While states across the country are de-criminalizing the use and possession of marijuana, instating regulations that allow for the legal sale and private use of the schedule 1 substance, it is still federally illegal – and for good reason. While widespread legalization may make it appear that the regular use of marijuana for recreational purposes is fine, the truth is this drug has major physical, psychological, social and ethical consequences.
The National Institute on Drug Abuse found that 30 percent of marijuana users may develop some degree of problem use, which can lead to dependence and in severe cases takes the form of full-blown addiction. Most users move on from marijuana and use other drugs, as it’s always been considered a high-risk gateway substance especially since the effects of cannabis are stimulated by combining it with other drugs. Research suggests that people who begin using marijuana before age 18 are 4 to 7 times more likely than adults to develop problem use.
- You Do Withdrawal from Weed
Contrary to popular folklore, you do detox and experience withdrawal symptoms from using marijuana regularly. According to the National Institute on Drug Abuse, those who are chronic users experience irritability, sleep problems, anxiety, and craving once cessation begins. Withdrawal symptoms are both physical and psychological, which may prompt relapse in order to “feel normal again”. Withdrawal symptoms are generally mild and peak a few days after use has stopped. They gradually disappear within about 2 weeks. While these symptoms do not pose an immediate threat to health, they can make it hard for someone to stop using the drug. In addition, THC remain in the body for several weeks or months after the last use for heavy users, and may be present in the blood stream up to 7 days after stopping.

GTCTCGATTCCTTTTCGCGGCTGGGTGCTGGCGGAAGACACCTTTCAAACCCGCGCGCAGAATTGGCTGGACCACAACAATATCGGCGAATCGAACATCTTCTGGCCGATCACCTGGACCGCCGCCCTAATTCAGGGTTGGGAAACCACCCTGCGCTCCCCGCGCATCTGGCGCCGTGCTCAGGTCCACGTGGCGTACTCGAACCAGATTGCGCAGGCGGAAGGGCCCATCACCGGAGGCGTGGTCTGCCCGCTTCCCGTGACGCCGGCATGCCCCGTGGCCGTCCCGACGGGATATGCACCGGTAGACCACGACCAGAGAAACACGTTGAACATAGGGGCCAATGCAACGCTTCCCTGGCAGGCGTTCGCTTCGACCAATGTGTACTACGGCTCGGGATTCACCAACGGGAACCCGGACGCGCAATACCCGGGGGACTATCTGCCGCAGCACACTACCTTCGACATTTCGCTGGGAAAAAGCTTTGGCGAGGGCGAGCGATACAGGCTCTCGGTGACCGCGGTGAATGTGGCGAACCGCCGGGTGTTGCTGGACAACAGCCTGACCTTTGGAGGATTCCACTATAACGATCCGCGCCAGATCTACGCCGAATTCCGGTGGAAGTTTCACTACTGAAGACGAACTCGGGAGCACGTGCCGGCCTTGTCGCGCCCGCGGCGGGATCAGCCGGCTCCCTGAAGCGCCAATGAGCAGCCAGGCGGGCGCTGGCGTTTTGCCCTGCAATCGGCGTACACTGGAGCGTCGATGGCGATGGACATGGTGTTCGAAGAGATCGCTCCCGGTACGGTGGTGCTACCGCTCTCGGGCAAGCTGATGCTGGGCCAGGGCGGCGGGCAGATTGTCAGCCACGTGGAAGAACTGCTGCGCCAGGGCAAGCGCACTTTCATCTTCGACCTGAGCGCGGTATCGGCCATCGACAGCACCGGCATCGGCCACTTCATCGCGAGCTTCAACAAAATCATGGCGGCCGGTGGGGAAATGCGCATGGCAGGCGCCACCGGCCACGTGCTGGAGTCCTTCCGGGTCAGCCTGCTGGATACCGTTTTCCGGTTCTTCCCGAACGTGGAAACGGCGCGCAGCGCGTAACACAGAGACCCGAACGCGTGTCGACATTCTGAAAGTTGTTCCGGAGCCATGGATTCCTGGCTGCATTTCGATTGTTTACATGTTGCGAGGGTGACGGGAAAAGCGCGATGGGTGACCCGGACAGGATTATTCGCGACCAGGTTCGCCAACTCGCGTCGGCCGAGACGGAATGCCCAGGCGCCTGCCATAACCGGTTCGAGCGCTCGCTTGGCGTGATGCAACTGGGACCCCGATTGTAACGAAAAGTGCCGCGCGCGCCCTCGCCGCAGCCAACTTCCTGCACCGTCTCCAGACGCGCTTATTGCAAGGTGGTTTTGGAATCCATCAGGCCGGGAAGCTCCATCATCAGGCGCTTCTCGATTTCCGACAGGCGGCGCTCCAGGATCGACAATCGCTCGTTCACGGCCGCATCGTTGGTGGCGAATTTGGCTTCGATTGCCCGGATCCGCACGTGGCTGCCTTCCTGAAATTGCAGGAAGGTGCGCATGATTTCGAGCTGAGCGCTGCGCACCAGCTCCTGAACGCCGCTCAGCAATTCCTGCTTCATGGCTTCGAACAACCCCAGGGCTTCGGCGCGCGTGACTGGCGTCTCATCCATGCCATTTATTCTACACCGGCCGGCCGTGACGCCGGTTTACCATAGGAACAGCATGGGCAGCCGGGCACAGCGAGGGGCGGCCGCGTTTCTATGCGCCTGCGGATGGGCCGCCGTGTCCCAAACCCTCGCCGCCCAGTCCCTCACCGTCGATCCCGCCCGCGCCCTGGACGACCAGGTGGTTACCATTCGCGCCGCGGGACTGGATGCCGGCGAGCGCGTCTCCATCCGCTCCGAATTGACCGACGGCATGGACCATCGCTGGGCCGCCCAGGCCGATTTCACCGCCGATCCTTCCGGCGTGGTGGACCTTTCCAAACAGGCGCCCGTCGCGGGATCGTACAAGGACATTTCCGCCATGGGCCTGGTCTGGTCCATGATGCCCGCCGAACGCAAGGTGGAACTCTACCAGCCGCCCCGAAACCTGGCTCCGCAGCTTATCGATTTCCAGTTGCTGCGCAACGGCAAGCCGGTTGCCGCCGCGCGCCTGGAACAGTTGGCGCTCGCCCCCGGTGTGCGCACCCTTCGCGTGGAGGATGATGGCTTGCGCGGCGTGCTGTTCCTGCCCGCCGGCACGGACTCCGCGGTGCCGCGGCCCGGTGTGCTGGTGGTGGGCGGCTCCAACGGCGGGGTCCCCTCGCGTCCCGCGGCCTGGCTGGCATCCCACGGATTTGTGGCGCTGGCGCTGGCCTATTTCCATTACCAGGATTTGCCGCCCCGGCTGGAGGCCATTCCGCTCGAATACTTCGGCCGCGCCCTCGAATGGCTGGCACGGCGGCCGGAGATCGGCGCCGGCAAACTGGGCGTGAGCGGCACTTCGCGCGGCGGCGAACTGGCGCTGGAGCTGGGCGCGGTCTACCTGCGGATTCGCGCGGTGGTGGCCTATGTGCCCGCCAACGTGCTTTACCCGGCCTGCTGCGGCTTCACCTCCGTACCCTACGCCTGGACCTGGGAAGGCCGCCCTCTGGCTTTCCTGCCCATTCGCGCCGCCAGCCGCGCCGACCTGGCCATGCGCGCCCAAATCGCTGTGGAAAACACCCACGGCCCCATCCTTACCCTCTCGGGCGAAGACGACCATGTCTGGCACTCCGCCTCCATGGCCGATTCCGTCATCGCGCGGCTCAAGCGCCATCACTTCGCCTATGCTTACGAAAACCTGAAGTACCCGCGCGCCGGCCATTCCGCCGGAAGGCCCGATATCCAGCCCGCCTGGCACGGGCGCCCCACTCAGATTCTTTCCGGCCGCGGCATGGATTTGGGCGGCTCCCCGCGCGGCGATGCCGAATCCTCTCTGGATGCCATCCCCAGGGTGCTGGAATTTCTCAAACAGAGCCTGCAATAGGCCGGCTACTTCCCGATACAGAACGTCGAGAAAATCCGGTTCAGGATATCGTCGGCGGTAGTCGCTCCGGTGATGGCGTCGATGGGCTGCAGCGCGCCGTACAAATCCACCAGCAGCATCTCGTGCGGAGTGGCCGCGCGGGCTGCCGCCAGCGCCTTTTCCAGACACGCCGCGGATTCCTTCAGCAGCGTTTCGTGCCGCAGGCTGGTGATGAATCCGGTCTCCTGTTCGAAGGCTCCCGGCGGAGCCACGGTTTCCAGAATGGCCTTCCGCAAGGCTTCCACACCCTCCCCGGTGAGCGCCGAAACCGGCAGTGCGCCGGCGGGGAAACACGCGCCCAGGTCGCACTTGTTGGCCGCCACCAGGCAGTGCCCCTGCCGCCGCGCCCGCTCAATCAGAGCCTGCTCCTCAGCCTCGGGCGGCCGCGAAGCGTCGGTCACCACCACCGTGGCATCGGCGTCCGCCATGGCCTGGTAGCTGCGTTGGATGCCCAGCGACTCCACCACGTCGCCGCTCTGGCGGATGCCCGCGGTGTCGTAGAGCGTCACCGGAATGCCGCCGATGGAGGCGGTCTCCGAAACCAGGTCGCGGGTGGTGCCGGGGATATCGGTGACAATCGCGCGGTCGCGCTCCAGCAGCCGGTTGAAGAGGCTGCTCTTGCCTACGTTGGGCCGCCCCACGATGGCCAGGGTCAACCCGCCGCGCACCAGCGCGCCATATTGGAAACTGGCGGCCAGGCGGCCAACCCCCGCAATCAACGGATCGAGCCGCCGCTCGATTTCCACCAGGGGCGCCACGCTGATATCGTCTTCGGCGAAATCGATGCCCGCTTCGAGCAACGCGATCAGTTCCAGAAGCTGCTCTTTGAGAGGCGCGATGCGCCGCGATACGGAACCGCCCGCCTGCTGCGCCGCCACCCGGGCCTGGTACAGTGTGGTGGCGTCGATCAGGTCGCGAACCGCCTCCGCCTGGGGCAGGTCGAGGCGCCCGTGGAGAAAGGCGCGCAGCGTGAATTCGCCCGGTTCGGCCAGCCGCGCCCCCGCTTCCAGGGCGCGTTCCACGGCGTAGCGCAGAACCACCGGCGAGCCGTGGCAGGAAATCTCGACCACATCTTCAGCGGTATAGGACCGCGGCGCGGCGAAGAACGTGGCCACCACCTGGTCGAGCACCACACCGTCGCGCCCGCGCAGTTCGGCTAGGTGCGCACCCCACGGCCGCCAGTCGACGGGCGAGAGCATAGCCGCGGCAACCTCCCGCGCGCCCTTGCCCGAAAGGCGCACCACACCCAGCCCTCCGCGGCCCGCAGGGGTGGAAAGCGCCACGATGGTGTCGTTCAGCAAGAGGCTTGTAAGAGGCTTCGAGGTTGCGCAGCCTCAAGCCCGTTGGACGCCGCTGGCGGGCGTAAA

Many studies have found significant correlations to recreational cannabis use and permanent regressive brain development. A study from Northwestern University found that heavy users who began in adolescence had the potential do develop structural abnormalities in certain brain areas. Another study in New Zealand found that continued marijuana use starting in adolescence was associated with an average loss of 8 IQ points measured in mid-adulthood. Additional concerns include memory and cognition problems, risk of addiction and schizophrenia in young people.
- Drive “Weed High” and Die, or Get a DUI
THC, the main psychoactive chemical in weed, significantly impairs judgement, motor coordination and reaction time. A study conducted by the Road Safety Observatory found that there is a significant relationship between a person’s blood THC concentration and impaired driving. Their findings concluded that marijuana is the illicit drug most frequently found in the blood stream of drivers who have been involved in motor vehicle accidents, including fatal ones. In regards to a DUI, some states do offer testing to understand the levels of THC found in the blood stream, but many consider any amount to be “under the influence” and therefore qualify as a DUI. Remember that THC can be detected in the blood system up to 7 days after use for “regular users” and up to 3 months in hair follicles. This means that a blood test several days after your last high, as a regular user, will reveal illegal amounts of THC in your blood stream and land you with a DUI.
- Unpredictable Potency and Reactions
Recreational and illegal cannabis contain significant levels of Tetrahydrocannabinol, or THC, which is the psychoactive chemical found in weed that gives people their “high”. It is believed that “typical” percentages of THC found in modern day weed is between .3 and 4 percent. However, some specially grown plants can contain as much as 25 percent THC! This chemical compound is associated with feelings of euphoria, but in high doses, can also cause adverse effects. Since the effects of marijuana depend primarily on the dose and the user’s experience, it’s difficult or impossible to know exactly how someone will react to using the drug. Some users experience anxiety, fear, distrust, or panic. This may cause an acute psychosis, which includes hallucinations, delusions, and a loss of the sense of personal identity.
For more information on marijuana addiction and to find answers on getting help for you or a loved one, call our team of advisors 561-325-6686.